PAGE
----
Socorro

America’s original wine country

We look into the heart of the original wine country in the United States

Black's Smuggler Winery is located in the Rio Grande Valley near Socorro, New Mexico.
Black's Smuggler Winery is located in the Rio Grande Valley near Socorro, New Mexico. — Photo courtesy Black's Smuggler Winery

In the vicinity of Socorro, in central New Mexico, travellers staying at the RV parks along Interstate 25 can visit several thriving vineyards and wineries. Three of them, Black’s Smuggler Winery, Jaramillo Vineyards and Shattuck Vineyard lie in the central Rio Grande Valley, within an hour’s drive of Socorro. All three offer visitors a warm welcome, with wine tasting and tours available.

Shattuck Vineyard

Shattuck Vineyard, owned by Brad Shattuck and Virginia Snyder, is the southernmost of the three. It was licensed by the federal and state governments in 2012 and opened its tasting room in 2013.

The vineyard property covers almost six hectares (16 acres), with just 0.6 hectares (1.5 acres) under cultivation and producing grapes. An ancient, free-flowing artesian well provides water for the vines. As the vineyard is small, the partners make the grape harvests a social event, inviting family and friends to participate.

Brad Shattuck and Virginia Snyder are partners in Shattuck Vineyard, near Socorro, New Mexico. — Photo courtesy Shattuck Vineyard

“We’re still fairly small,” Shattuck said, “still open only on weekends for tasting and by appointment during the week. We’re basically run by myself and my dad, who lives in Truth or Consequences and is our resident agent—I still carry my full-time job during the week.”

A popular offering from Shattuck Winery is its Zinfandel, called “Consequence of Zin.”

Black’s Smuggler Winery

An hour north of Shattuck along Interstate 25 is Black’s Smuggler Winery, owned by Tony and Mary Ann Black and licensed in late 2013. At present the vineyard covers about 1.6 hectares (four acres), for an estimated production of about 10 tons of grapes. With the purchase of additional New Mexico grapes, the winery produced about 700 cases of wine in 2017.

Black’s Smuggler produces 14 or so varieties of red and white wine, all in the dry-to-semi-sweet range. Locally grown pecans are often provided with the wines for tasting. From the tasting room, which is open Thursday through Sunday year-round, guests can watch whatever is going on in the production facility while enjoying their sampling.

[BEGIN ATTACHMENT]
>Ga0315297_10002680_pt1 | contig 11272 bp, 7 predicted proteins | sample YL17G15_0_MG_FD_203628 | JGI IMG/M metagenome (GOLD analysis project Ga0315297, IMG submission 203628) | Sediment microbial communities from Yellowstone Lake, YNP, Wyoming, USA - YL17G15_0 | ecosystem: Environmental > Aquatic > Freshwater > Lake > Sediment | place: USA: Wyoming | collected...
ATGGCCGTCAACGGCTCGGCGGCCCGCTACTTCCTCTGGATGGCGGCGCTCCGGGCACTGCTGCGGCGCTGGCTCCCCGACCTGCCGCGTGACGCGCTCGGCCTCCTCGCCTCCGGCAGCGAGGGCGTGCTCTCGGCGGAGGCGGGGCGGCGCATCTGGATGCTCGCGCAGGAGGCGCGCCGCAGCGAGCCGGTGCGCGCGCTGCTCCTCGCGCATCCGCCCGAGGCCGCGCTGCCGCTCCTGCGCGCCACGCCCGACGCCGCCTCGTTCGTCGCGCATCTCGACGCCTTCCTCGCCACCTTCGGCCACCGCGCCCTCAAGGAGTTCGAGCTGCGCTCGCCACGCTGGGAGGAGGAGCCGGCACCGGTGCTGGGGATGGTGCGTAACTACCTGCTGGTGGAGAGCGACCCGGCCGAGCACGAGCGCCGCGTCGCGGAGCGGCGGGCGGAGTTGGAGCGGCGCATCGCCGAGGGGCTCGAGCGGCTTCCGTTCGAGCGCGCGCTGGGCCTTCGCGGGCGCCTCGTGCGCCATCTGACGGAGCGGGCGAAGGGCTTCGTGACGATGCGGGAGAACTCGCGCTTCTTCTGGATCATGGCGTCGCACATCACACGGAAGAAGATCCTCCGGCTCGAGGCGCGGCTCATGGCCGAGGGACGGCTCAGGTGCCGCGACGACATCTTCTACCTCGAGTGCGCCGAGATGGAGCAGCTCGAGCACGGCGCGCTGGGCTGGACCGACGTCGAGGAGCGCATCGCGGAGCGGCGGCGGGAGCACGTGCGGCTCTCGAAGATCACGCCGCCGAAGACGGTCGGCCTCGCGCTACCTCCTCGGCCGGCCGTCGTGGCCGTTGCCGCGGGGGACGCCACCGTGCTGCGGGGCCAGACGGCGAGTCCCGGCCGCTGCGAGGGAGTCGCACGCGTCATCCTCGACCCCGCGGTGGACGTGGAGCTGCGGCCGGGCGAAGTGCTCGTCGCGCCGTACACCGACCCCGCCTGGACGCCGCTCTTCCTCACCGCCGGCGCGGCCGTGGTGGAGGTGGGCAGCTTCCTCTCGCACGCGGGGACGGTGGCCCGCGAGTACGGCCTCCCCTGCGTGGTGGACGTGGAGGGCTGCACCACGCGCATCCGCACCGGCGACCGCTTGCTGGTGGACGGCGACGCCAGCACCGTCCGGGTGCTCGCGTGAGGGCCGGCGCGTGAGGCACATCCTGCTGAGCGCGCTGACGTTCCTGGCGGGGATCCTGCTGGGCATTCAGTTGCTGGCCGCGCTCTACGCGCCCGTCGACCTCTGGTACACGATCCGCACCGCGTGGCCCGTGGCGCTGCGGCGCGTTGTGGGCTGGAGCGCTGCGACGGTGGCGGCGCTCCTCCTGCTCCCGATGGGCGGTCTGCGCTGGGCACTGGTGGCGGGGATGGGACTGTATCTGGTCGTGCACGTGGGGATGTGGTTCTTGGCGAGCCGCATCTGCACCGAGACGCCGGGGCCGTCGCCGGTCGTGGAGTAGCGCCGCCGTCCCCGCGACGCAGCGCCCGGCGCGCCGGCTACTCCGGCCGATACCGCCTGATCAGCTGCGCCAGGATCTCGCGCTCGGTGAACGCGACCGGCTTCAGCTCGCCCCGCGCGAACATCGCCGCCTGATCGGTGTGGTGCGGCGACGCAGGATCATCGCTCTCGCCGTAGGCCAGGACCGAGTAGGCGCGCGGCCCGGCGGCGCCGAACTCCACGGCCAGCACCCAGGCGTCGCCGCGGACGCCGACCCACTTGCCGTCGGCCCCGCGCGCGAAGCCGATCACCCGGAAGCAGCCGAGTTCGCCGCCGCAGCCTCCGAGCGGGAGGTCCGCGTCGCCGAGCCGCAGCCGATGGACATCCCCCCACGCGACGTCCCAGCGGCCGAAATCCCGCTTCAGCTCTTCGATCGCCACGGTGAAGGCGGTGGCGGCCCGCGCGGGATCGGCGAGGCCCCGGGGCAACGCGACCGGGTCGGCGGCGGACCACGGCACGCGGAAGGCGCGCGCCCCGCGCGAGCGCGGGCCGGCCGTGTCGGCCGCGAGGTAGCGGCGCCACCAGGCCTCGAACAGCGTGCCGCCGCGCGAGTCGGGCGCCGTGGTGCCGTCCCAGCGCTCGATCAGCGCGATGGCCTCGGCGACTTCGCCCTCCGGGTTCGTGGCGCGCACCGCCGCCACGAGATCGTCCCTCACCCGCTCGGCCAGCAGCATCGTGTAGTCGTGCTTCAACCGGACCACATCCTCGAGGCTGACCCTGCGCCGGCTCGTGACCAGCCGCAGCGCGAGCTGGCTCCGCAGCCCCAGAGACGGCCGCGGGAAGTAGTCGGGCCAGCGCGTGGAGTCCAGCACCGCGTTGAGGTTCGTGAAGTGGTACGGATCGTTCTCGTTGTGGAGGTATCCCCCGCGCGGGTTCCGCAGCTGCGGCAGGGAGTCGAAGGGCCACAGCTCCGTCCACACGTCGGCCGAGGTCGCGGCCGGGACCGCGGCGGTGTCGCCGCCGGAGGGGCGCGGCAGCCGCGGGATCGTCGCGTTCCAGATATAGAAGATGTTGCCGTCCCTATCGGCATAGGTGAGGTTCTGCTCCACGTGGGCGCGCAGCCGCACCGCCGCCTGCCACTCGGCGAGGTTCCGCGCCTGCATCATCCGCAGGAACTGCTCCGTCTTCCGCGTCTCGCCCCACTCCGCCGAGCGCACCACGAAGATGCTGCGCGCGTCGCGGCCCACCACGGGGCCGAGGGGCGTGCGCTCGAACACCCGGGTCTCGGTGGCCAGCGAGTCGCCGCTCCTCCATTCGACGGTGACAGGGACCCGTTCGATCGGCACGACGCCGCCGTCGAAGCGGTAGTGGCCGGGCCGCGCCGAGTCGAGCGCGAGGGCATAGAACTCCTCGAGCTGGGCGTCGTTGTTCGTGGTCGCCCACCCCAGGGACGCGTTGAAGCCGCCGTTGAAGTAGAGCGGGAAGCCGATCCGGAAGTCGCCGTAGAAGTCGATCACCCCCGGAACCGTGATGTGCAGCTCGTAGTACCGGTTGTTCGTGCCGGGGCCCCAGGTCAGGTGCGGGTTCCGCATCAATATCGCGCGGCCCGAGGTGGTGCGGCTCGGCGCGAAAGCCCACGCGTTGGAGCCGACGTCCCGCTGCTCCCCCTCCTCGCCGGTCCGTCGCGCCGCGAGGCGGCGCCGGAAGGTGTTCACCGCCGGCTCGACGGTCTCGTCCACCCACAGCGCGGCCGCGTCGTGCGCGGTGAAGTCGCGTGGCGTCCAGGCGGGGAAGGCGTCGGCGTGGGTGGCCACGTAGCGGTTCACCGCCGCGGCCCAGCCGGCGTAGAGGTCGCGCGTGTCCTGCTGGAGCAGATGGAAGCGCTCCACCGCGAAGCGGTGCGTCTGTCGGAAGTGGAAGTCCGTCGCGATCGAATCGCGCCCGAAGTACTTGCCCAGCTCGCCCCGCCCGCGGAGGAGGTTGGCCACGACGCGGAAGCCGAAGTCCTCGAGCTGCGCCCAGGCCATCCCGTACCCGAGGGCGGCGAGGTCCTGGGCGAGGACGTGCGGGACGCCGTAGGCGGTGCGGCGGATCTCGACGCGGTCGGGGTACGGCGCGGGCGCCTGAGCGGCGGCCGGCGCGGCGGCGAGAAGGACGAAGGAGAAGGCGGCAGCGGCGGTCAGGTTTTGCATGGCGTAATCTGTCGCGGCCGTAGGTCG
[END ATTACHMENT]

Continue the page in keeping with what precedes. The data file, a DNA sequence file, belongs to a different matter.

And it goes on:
“Usually we’re busy harvesting through the month of September,” said Tony. “Now (in mid-October) we’re moving the wine into barrels, racking wine and filtering wine and getting it ready for bottling. Come February, we usually do our pruning in the vineyard, and in March to April we bottle our whites. Those are the major events. All summer long we’re in the vineyards.”

Weddings, fairs and other gatherings of up to 100 people can be accommodated at Black’s Smuggler. 

This is the tasting room at Black's Smuggler Winery, located in the Rio Grande Valley near Socorro, New Mexico. — Photo courtesy Black's Smuggler Winery

Jaramillo Vineyards

Jaramillo Vineyards lies about 20 minutes north of Black’s. Barb Jaramillo, co-owner with her husband, Robert, talked about the history of New Mexican wines.

“New Mexico is the oldest wine-producing area in the United States,” she said. “This is where it all started, when the priests came up from Mexico in the 1600s and needed communion wine. The tariffs on importing wine from Spain were so high that the priests decided to grow their own grapes to make wine for the church.

“Our climate here is very similar to Spain’s—we have a lot of microclimates, so what you can produce depends on where you’re at.”

Prohibition, from 1920 to 1933, shut down many wineries throughout the U.S.

Jaramillo produced its first vintage in 2013 and already has been awarded numerous medals in wine competitions. Those include a double gold for its “Native Sun” label at the 2016 San Francisco Chronicle Wine Competition, where more than 7,000 American wineries enter their products.

2016 was a good year for Jaramillo Vineyard wines. — Photo courtesy Barb Jaramillo

“We’ve also gotten silver and bronze medals from the New York Finger Lakes International Contest,” Jaramillo said. “We’re certainly holding our own.”

Jaramillo is a 100 per cent solar winery where only environmentally safe products are applied to its fields. It is currently open to the public by appointment on weekends and will be opening a tasting room in March 2018 in the historic Belen Hotel on Becker Street in nearby Belen.

“My husband is the expert when it comes to winemaking,” Jaramillo said, “but I’ve got to like it before we put it in the bottle.”

Jaramillo Vineyards is 100 per cent solar powered. — Photo courtesy Barb Jaramillo

Related Articles

>